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Google Looking at Smyrna for Super-Fast Internet

The Jonquil City is one of 34 cities across the country that the Silicon Valley giant is looking to bring its new, ultra-fast, fiber optic Internet service.

The company states that Google Fiber operates at 100 times the speed typically provided by other cable companies, and at a competitive price. Courtesy Google Fiber Facebook page
The company states that Google Fiber operates at 100 times the speed typically provided by other cable companies, and at a competitive price. Courtesy Google Fiber Facebook page
Google announced Wednesday that Smyrna is one of 34 cities across the county that the Silicon Valley giant is considering to bring its new, ultra-fast, fiber optic Internet service.

The company states that Google Fiber operates at 100 times the speed typically provided by other cable companies, and at a competitive price.

From the company's Facebook page: "According to Akamai's State of the Internet 4Q2011, the average American only experiences speeds of 5.8 Mb/sec, while Google Fiber offers up to 1,000 Mb/sec download and upload."

The announcement comes as Comcast is attempting to acquire Time Warner Cable, which most analysts predict will not be good for consumers as the number of cable Internet providers continues to shrink.

Fiber would allow users to download a feature-length movie in a matter of seconds, and seamlessly stream HD content.

Fiber currently is in Provo, Utah, and Kansas City, where Internet service runs around $70 a month, and when bundled together with TV is $120. If a consumer keeps the service for a year or two, Google has generally waived most of the up-front equipment charges and fees that can cost several hundred dollars.

The company says that next it’s going to work side-by-side with city leaders on a two-part joint planning process to evaluate whether it can bring Google Fiber to a community.

“We’re going to work on a detailed study of local factors that could affect construction, like topography (e.g., hills, flood zones), housing density and the condition of local infrastructure,” posted Milo Medin, VP, Google Access Services, in a Google blog. “Meanwhile, cities will complete a checklist of items that will help them get ready for a project of this scale and speed.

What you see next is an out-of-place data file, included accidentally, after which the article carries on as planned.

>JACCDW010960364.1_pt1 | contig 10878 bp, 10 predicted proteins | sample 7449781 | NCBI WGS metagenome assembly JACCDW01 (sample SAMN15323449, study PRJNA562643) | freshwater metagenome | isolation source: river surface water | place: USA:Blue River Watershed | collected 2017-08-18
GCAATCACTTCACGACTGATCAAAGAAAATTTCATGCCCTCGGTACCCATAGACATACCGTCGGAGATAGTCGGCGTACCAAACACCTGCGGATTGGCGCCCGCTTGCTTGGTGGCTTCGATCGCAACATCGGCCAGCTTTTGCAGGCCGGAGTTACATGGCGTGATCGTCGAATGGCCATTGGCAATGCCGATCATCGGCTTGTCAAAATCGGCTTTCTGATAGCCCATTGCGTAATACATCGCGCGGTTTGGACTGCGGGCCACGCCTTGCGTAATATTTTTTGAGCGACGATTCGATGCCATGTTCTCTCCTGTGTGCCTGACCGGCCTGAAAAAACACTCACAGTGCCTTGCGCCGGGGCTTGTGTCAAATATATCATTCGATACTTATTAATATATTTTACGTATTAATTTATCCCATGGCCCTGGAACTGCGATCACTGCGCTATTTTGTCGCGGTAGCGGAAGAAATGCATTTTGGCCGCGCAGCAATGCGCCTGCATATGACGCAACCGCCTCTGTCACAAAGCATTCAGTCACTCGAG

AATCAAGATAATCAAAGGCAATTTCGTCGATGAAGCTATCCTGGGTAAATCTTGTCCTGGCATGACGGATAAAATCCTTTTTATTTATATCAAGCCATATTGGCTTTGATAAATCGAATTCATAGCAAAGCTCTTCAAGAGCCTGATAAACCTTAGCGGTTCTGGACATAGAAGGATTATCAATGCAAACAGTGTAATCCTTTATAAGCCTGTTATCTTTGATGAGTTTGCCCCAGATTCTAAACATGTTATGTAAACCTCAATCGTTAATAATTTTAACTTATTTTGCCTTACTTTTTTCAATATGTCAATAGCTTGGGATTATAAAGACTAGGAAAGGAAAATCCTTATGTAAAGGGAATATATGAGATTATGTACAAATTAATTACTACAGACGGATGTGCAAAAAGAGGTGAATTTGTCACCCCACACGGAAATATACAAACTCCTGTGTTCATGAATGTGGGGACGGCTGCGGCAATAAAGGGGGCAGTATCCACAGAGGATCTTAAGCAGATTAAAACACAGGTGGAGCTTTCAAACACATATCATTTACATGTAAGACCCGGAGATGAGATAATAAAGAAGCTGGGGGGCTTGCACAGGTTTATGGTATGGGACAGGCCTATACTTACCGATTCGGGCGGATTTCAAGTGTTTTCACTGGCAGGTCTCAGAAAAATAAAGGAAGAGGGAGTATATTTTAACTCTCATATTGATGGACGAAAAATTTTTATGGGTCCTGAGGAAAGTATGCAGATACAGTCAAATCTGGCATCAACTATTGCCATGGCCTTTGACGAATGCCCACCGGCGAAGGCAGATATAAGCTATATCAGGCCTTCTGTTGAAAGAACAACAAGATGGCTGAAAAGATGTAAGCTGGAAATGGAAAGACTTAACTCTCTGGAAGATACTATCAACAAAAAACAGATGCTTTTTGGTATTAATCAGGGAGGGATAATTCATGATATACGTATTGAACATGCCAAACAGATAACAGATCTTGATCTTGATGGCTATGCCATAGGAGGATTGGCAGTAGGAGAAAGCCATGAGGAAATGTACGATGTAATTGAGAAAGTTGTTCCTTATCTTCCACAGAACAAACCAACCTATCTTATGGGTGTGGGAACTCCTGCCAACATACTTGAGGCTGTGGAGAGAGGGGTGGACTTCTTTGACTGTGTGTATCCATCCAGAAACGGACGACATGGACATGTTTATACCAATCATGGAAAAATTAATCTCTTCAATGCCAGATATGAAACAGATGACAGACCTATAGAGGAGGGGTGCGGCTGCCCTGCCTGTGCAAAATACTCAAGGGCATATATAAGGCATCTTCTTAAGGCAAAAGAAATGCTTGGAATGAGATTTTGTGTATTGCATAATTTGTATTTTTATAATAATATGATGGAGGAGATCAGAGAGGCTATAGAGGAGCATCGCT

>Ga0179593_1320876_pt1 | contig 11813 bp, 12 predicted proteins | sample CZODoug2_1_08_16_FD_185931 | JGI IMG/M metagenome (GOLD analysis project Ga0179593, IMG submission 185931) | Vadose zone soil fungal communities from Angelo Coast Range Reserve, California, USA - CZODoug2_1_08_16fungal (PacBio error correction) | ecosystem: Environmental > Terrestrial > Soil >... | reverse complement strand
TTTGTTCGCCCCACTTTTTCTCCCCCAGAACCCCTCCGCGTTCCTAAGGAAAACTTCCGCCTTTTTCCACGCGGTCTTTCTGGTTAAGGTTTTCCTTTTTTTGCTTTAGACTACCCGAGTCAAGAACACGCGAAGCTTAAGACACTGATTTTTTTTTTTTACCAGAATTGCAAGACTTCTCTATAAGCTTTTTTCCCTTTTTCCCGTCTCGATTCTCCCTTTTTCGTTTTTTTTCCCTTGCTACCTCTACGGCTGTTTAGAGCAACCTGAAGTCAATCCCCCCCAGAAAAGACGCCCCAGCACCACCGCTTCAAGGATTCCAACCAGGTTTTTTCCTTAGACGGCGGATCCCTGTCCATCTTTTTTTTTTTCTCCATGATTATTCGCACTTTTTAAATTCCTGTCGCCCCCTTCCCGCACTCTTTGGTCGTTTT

"For example, they’ll provide us with maps of existing conduit, water, gas and electricity lines so that we can plan where to place fiber. They’ll also help us find ways to access existing infrastructure—like utility poles—so we don’t unnecessarily dig up streets or have to put up a new pole next to an existing one.”

Said Smyrna Mayor Max Bacon in a news release, “We are mindful of how useful and attractive this is for Smyrna’s modern citizen and her businesses; how our residents will experience an amplified quality of life moving forward with Google.”

While Smyrna is one of just 34 cities under consideration and the only one in Cobb County, it’s not the only one in the metro Atlanta area. Others under consideration include Atlanta, Avondale Estates, Brookhaven, College Park, Decatur, East Point, Hapeville and Sandy Springs.

Would you consider switching to Google Fiber if it came to Smyrna? Let us know in the comment section below.


David L. Brown February 19, 2014 at 04:48 PM
All the above. Google broadband is a serious plus for the community, Charter's service is miserable, arrogant, and over-priced, and I would be seriously interested in an alternative. Rebelish
Brian February 20, 2014 at 01:19 AM
I also realized this will force Charter to drop their prices in Smyrna, even for those who end up staying with Charter (why?)
Andrew Howard February 20, 2014 at 09:45 AM
This is not only a plus for every resident of Smyrna, its an advantage for the city. Cities like Nashville and others with high-speed data access are attracting more tech workers and businesses who bring with them good paying salaries. Having Google Fiber is a notch in the cap in attracting more of these people, which Smyrna has adamantly stated in previous meetings related to ongoing construction/housing projects. Its another distinction for our small community to better position and market itself against some of the bigger Atlanta metro cities like Alpharetta, Dunwoody, Marietta and Decatur who might offer more amenities.
Matt Hayllar March 18, 2014 at 01:27 PM
This is awesome.. sign me up.
Jeff Schmitt March 20, 2014 at 12:24 AM
darned tootin'!!!!

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